Three Months Before Dorian Knocks.
Three recruits on the phone bank. Two in the lab, working. Three in the smaller lab, investigating their understanding of human biology. Four recruits in the main computer lab, submitting alternative drone paths.
All in all, very quiet for two in the morning.
Jones placed another bet and wondered if Blue Earth ever even considered horse races when they threatened to expose magic to the world.
From the outside, horse races appeared rather simple – horses ran around the track.
People made money. People lost money. It was far more complex than that simple summation belied, but the details would multiply a hundred times over when jockeys could be six inches tall, or could weigh nothing, or control the horse from the grandstand – and that was to say nothing of horses racing without jockeys.
Two invites appeared in her inbox, both for the same presentation: one as speaker, one as an audience member. She smiled gratefully, and she sent a quick smiley to Agent Fellows – one of the few who had gathered that, while she didn’t mind participating in a conference, coming as a speaker was never her preference.
She accepted the audience invite, then cleared her inbox again.
Schedules for the phone bank were done for the month, with only one level of redundancy –
they were usually so quiet that one person could handle it per shift. Scheduling three was a necessary precaution, and it gave those waiting for emergency calls some company, or some immediate comfort if they heard someone die.
Merlin turned restlessly in the box at her feet, the old card box scratching at the underside of her desk.
Jones closed her eyes and thought of calming images – Merlin almost always in her mind, so thoughts of work were likely keeping him aware on some level.
Jones felt a tugging at her pants leg.
Jones pulled off her glasses, placed them on the desk, and slipped beneath the desk. ‘I’m here.’
‘I’ve gathered. What’s keeping you awake?’
‘I heard a boy calling for help. He wasn’t close, but I heard him. His house was burning. I stopped it, but he was already burned up. And– And I’m trying to fix it. But he keeps trying to die. So I’m taking the burns away, but now I can feel them–’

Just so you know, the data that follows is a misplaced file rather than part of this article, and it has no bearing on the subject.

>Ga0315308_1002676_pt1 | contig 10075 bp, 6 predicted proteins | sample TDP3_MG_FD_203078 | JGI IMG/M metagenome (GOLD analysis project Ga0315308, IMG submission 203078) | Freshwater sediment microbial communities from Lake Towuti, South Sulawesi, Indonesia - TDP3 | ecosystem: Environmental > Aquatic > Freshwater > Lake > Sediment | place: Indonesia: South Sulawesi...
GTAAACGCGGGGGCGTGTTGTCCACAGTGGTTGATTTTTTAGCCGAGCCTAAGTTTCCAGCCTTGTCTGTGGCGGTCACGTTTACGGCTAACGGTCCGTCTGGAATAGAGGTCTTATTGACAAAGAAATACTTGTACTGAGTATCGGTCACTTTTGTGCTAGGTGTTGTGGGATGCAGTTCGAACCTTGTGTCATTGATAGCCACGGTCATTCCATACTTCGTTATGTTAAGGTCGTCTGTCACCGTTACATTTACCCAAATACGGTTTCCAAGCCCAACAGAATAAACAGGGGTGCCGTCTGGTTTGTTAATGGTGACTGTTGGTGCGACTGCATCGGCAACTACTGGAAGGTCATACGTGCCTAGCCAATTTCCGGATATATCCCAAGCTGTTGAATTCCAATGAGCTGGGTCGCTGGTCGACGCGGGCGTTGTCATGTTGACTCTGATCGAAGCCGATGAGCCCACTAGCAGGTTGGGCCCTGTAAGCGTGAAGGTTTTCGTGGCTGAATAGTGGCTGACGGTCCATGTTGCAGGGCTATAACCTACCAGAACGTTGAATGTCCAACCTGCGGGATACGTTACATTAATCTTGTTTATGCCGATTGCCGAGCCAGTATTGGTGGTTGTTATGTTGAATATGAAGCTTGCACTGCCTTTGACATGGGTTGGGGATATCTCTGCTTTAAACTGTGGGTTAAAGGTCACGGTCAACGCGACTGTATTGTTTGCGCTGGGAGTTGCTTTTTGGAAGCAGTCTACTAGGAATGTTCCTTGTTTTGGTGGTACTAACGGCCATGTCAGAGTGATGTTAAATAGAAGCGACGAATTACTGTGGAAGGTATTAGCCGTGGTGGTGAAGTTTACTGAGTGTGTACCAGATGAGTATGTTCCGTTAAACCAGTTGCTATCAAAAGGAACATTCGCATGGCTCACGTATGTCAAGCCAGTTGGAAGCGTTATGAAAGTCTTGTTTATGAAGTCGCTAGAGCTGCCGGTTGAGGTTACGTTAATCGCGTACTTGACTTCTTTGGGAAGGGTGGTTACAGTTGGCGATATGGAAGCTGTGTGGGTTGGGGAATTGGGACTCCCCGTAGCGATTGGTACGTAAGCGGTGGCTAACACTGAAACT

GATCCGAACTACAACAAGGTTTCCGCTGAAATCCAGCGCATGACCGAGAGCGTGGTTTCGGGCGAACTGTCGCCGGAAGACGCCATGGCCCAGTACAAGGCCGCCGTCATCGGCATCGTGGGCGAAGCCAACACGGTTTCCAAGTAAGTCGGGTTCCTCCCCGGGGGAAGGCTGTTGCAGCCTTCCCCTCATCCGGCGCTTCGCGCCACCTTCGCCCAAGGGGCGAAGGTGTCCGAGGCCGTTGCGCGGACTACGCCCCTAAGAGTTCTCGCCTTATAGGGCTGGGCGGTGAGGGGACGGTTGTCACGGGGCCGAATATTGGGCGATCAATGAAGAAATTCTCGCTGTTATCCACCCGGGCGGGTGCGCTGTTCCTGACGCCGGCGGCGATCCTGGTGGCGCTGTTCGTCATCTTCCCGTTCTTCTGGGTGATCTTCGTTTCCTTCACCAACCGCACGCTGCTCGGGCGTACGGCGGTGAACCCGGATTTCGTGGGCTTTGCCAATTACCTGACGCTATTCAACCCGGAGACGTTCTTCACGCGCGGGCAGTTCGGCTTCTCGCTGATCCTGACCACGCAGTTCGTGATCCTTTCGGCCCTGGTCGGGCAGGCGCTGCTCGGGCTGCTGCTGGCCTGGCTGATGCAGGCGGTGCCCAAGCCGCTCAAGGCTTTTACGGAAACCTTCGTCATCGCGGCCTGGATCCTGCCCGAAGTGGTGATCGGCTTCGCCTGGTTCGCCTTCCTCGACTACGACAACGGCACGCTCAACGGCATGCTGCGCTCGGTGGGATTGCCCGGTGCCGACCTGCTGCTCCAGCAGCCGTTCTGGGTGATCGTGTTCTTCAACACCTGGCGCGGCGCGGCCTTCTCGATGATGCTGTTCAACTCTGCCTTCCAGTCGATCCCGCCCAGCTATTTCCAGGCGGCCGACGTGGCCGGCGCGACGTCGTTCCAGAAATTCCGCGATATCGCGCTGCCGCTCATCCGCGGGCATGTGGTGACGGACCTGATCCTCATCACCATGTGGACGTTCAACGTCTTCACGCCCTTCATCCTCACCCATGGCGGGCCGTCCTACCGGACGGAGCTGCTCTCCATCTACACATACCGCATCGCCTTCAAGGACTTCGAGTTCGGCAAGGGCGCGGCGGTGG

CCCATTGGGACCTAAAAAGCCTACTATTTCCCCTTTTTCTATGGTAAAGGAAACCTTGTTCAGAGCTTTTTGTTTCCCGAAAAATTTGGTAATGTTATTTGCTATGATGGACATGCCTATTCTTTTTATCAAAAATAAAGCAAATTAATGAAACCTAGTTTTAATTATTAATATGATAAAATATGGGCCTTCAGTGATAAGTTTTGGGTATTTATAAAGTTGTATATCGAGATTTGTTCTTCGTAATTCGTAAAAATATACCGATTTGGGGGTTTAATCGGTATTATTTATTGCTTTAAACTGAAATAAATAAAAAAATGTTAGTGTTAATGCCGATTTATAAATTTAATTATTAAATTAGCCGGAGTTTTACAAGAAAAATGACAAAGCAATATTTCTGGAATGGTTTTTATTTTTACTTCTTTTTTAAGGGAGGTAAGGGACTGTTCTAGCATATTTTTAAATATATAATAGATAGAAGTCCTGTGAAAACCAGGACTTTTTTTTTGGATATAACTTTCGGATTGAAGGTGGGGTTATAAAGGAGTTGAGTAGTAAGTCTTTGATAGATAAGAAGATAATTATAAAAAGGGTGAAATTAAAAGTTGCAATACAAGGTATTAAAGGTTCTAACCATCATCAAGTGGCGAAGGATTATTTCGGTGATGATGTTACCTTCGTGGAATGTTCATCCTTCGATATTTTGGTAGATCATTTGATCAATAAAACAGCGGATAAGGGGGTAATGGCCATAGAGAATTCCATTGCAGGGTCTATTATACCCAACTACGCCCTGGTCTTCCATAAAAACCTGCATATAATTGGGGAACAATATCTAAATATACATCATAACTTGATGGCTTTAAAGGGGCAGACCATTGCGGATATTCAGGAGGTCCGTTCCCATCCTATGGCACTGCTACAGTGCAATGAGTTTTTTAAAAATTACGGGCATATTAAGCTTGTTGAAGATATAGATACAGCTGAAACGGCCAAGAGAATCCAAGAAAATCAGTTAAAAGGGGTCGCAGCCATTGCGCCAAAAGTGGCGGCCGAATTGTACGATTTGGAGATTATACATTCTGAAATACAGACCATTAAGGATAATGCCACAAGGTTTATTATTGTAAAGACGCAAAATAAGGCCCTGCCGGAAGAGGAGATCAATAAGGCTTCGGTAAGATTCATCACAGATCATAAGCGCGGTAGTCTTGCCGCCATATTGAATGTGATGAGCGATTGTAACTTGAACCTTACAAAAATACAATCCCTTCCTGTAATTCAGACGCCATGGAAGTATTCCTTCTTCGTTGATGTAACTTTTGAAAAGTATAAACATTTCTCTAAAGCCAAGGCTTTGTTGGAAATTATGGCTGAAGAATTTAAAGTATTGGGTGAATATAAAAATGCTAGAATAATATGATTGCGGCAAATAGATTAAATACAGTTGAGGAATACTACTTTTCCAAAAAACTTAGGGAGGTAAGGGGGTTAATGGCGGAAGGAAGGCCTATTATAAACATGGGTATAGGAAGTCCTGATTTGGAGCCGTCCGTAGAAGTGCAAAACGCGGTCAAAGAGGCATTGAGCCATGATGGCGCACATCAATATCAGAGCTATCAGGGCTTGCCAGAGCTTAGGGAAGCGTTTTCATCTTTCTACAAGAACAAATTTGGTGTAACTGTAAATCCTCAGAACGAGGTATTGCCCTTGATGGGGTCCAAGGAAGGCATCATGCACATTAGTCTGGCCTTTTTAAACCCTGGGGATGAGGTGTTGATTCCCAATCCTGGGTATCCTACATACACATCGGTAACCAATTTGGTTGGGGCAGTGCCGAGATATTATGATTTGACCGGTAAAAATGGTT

Jones cradled the small boy. ‘Is help on their way?’
‘I gave them all the green lights,’ Merlin said, tears coming freely. ‘But they’re still a few minutes away.’
A faint whiff of burning flesh filled the air, and Jones held Merlin as he cried.
What seemed like an age later, Merlin nodded against his chest. ‘Okay. He’s okies now.
Enough. I’m tired.’
Jones kissed the boy’s forehead. ‘Go to sleep. I’ll be here.’
‘You forgot the class schedules,’ Merlin said as he pulled his too-big lab coat around him like a blanket. ‘Some session three stuff is coming up. That’ll mess with things.’
‘I didn’t forget,’ Jones said gently. ‘I’m doing them next.’
Merlin fell into one of his deep sleeps a few minutes later – so deep that it almost seemed as if the boy was dead. Jones set up a small life signs monitor and set it in the bottom right-hand corner of her HUD, and pulled herself up from the under the desk.
She brought the Academy class schedules up on her bank of monitors, and let them fill with the various colours that represented his recruits.
A ping appeared in her HUD – time to pay the bills for the week.
Everything was paid for by Agency accounts, but each week, it needed a digital rubber stamp, just to ensure that nothing untoward was going on.
And every week, something was.
Every week, someone tried to cheat a system that gave them nearly free rein over their social lives and the ability to live in whatever manner they wished to be accustomed to.
The guideline was very simple: have whatever you want, but make as little impact on the economy as possible. One hundred people requiring a car that cost as much as a small apartment had no impact on anything. Those same hundred recruits requiring money and buying the car – that was more noticeable.
Most of the time, anything recruits bought was small-time purchases – clothes, food, trinkets. Things they would buy if they had their civilian jobs and civilian wages. It was invisible.
Donating a million dollars to a favourite webcomic artist – that wasn’t something one could do on a civilian budget, and even though it never worked, someone tried it every week.